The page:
Wednesday, November 21, 2018

Hacks for Being On Time

Hello Dear Reader,
Got being on time?

I knew I had to write this essay when a friend told me she was having trouble lately getting to places on time. “Lately,” because just lately her life has become rough. “I had to write,” because textbooks and society are innocent about these things—and this offends me.

The physical skills are straightforward, and you know them: Use a calendar, a day-timer, plan the route, plan what time to leave, et cetera, et cetera. But my friend’s struggle is not physical, and not covered in Business Management 101. I know this about her because I too once struggled, and then found success, but only because the “hacks” I used were “from the street,” not from society’s wisdom.

Hack: such a useful concept. It comes from the computer world. A programmer might write you a letter that begins, “Forgive me for writing you such a long letter, I did not have time to write a short one.” The long letter, un-polished, un-concise, would be a “hack.” Computer code is supposed to be as short, clean and elegant as possible, but a long ugly passage of code, just to get the job done, would be a hack.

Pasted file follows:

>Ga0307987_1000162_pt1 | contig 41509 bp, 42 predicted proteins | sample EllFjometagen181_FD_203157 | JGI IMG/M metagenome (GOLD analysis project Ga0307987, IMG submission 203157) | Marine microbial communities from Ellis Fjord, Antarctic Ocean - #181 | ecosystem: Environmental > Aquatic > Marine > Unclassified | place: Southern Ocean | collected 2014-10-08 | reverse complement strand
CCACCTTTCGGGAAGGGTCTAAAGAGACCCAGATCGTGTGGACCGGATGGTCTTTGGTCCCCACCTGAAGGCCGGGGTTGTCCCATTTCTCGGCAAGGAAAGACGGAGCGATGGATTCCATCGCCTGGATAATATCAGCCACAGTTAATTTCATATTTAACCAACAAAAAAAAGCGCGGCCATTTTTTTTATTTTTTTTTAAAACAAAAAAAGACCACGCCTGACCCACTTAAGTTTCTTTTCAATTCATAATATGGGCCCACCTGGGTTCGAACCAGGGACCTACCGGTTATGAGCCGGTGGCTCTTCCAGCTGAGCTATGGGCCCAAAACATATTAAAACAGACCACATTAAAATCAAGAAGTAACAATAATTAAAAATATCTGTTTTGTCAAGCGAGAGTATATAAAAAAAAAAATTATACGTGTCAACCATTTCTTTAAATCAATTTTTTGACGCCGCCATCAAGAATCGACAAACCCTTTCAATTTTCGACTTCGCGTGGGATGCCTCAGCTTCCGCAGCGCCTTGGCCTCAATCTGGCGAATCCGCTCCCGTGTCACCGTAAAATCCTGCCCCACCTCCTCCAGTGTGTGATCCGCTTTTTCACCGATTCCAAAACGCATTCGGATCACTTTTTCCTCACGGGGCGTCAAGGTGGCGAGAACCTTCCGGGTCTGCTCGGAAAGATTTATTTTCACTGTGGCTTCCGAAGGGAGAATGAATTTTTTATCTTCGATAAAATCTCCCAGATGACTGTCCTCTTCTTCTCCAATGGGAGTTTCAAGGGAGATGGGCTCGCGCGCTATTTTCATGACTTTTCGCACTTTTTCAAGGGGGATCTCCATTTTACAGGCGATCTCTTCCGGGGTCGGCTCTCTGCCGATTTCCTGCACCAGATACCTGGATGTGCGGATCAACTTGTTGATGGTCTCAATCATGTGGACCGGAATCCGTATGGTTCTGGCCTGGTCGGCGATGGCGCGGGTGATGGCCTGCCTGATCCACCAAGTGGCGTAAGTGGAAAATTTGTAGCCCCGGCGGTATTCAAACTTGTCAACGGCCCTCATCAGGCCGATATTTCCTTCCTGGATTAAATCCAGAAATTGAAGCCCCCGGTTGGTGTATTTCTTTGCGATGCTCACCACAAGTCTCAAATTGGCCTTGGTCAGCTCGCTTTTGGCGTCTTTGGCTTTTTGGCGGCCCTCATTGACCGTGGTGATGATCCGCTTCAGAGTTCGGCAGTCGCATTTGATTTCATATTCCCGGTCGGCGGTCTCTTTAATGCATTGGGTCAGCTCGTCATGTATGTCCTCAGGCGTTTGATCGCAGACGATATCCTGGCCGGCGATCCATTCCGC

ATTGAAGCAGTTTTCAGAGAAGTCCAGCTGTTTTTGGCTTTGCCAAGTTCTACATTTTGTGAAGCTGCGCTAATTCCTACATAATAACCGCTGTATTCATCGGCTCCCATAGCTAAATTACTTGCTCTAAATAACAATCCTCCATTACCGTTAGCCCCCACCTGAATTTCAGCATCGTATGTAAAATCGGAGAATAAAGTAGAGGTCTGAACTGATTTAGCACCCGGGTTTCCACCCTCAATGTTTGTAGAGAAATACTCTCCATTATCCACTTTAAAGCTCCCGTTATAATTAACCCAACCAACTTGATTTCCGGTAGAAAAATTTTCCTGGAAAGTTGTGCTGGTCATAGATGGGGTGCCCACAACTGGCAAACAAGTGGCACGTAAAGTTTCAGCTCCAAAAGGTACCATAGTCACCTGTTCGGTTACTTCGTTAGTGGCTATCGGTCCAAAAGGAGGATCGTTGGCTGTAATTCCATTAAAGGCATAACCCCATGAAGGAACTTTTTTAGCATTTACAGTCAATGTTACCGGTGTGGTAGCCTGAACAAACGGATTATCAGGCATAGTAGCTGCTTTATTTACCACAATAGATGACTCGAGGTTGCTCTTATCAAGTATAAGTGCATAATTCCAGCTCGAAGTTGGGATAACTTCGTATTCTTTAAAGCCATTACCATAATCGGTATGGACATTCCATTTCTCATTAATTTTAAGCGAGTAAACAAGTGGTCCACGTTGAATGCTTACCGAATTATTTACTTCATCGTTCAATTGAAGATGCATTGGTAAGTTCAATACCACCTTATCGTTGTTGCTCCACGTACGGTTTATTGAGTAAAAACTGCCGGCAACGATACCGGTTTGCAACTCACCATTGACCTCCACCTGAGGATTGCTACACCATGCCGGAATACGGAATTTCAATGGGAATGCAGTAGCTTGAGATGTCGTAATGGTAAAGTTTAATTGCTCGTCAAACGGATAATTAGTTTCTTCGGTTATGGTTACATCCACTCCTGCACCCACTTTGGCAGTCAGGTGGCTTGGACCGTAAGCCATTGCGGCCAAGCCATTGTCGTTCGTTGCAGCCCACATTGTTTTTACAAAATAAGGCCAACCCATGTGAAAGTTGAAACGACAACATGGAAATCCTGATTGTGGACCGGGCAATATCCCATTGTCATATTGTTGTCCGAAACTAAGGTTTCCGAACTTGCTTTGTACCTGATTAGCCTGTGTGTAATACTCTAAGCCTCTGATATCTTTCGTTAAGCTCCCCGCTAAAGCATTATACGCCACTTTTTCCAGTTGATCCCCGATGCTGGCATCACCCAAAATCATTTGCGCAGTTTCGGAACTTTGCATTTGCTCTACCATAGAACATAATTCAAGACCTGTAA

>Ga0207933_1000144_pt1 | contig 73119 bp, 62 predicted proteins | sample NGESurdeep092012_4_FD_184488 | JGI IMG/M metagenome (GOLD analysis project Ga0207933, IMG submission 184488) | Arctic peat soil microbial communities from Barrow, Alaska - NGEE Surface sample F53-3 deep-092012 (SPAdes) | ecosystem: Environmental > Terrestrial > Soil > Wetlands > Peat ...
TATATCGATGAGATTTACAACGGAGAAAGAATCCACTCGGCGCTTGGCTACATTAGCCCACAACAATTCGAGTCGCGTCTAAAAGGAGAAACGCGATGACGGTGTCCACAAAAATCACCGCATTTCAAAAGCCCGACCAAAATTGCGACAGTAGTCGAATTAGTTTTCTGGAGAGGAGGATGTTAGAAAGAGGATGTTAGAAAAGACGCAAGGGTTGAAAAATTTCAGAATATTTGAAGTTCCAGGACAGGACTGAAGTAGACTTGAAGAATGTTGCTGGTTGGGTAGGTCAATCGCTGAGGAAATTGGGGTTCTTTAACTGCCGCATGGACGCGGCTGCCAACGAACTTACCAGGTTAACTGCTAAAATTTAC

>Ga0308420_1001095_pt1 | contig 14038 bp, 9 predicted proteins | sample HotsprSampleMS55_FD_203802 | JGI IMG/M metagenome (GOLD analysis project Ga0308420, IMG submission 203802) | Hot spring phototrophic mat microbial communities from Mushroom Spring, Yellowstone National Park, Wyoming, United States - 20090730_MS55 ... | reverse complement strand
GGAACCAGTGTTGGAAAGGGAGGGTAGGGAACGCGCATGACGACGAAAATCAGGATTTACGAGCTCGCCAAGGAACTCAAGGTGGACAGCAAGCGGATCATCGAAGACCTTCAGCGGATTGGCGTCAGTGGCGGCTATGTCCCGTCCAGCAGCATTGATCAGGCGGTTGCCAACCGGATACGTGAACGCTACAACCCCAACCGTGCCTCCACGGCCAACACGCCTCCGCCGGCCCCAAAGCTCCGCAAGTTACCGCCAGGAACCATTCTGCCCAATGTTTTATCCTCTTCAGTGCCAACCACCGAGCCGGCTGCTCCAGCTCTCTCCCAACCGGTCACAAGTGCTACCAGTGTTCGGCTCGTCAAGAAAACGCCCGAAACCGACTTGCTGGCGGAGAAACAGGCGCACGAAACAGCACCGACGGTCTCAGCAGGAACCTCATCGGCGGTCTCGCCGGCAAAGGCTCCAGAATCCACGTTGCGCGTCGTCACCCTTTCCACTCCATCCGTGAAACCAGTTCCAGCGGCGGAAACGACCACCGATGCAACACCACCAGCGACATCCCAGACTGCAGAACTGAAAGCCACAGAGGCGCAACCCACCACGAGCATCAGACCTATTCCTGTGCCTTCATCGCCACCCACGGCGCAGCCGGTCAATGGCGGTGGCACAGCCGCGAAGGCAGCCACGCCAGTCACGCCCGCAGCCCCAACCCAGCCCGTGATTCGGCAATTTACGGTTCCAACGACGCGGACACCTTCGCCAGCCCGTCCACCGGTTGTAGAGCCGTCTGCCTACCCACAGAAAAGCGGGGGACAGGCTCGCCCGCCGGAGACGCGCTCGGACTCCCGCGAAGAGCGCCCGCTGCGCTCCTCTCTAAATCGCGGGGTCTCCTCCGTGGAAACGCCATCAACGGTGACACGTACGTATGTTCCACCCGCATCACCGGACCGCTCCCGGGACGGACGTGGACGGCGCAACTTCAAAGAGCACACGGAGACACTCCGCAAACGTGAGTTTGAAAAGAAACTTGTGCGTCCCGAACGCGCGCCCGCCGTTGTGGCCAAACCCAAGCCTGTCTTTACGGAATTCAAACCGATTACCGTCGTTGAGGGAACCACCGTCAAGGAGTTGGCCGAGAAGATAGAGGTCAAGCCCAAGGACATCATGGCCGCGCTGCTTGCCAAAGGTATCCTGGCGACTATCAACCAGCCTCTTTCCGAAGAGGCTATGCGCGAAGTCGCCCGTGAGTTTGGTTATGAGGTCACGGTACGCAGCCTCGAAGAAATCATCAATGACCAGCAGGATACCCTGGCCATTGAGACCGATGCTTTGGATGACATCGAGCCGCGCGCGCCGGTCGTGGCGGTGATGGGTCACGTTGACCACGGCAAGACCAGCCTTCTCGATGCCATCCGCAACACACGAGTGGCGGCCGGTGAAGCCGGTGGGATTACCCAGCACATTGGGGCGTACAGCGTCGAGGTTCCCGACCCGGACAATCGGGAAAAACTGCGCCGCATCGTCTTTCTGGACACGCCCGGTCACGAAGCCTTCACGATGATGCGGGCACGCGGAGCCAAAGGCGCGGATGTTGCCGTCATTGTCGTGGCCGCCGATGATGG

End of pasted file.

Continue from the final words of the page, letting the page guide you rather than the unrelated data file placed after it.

If a computer printer cover breaks in half, and instead of waiting for a spare part you use duct tape, then that is a hack. When your polished pretty coat hook falls off the wall, and you merely hammer in a spike—that’s a hack. A hack, then, is something crude, even ugly, which has a virtue: It works. At the same time, if your mother-in-law comes over, you might want to stand in front of the duct taped thingy to hide it. 

My favorite hack for getting up in the morning, which I have never tried myself, was told to me by a guy who put a mechanical alarm clock in a tin basin… and then put the basin in front of his brother’s door.